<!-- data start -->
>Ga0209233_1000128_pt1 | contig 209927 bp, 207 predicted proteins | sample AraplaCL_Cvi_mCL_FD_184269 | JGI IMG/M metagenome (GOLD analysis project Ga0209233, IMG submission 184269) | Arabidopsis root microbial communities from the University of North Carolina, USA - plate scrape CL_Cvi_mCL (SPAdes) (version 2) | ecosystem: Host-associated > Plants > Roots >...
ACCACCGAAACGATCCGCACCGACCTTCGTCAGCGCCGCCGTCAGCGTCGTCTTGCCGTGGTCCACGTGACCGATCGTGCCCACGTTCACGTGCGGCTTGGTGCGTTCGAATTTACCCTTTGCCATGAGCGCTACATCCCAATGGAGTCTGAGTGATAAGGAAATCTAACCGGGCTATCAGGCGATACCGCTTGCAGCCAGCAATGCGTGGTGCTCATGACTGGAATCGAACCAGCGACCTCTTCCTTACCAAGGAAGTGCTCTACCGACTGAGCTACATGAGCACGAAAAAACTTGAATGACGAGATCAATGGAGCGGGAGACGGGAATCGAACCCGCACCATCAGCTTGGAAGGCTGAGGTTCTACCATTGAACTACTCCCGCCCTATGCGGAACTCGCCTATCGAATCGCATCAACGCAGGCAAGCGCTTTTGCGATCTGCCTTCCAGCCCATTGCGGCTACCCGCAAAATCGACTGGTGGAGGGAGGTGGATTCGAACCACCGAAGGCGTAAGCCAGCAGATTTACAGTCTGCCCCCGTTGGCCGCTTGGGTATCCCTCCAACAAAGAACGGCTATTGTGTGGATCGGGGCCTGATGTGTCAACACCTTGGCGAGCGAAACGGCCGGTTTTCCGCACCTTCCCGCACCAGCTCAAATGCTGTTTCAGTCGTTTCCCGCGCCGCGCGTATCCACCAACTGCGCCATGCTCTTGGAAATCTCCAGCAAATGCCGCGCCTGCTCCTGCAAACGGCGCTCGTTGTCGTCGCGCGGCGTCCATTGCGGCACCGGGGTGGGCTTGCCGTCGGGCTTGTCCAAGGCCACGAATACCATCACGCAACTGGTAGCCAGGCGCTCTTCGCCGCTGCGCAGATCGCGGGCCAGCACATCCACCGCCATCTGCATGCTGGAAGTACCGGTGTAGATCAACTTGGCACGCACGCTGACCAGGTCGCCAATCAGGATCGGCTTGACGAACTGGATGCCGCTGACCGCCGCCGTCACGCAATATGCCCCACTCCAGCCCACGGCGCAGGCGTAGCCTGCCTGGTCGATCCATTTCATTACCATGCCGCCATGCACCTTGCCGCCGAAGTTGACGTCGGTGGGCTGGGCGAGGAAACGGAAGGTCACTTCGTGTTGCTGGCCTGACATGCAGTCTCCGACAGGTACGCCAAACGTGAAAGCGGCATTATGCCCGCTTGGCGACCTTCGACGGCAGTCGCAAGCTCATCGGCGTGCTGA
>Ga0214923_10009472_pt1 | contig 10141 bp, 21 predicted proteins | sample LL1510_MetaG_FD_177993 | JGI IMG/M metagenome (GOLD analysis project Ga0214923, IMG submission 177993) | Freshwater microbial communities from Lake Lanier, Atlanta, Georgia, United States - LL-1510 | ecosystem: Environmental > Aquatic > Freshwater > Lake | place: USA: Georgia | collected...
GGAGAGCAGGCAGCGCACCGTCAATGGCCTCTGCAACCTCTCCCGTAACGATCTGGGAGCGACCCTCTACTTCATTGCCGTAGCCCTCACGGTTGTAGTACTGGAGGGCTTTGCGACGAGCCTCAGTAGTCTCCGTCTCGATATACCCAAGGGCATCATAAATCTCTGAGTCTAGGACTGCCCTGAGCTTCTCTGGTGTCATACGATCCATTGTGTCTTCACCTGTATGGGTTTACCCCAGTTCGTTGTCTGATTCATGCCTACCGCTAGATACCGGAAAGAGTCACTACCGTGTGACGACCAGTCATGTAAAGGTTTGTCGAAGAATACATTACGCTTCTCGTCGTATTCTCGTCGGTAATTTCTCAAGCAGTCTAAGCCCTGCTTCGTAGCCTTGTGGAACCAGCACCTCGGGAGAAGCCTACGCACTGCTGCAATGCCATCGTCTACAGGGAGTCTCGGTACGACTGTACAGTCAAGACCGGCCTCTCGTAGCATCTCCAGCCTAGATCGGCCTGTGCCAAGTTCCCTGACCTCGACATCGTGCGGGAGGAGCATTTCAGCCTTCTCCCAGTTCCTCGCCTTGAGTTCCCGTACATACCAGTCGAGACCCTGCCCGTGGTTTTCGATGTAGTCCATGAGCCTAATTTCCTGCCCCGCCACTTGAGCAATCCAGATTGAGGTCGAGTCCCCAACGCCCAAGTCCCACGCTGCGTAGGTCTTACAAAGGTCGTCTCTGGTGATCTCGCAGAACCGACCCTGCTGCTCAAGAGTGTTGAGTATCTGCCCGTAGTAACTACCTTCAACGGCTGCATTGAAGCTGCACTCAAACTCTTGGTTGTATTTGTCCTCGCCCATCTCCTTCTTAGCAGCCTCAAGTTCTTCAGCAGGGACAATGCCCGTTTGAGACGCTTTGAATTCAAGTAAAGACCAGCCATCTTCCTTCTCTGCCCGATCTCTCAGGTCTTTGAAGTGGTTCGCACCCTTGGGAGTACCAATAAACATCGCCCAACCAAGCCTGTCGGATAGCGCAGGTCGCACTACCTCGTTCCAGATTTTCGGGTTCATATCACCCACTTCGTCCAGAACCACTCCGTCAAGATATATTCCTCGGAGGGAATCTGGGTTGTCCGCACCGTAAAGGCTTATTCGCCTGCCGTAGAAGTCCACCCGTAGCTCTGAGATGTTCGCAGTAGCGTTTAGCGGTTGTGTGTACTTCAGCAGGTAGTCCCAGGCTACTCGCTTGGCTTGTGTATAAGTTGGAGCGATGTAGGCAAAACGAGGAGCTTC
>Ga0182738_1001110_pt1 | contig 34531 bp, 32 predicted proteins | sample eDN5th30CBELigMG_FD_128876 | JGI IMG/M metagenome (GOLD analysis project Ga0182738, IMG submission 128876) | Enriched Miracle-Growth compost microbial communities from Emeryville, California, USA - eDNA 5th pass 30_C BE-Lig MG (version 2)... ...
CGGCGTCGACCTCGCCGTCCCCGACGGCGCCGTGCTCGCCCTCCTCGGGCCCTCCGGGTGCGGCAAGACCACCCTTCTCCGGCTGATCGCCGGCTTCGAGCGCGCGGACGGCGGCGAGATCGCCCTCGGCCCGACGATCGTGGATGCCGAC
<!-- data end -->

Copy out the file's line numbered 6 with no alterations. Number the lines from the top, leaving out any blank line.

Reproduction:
CGGCGTCGACCTCGCCGTCCCCGACGGCGCCGTGCTCGCCCTCCTCGGGCCCTCCGGGTGCGGCAAGACCACCCTTCTCCGGCTGATCGCCGGCTTCGAGCGCGCGGACGGCGGCGAGATCGCCCTCGGCCCGACGATCGTGGATGCCGAC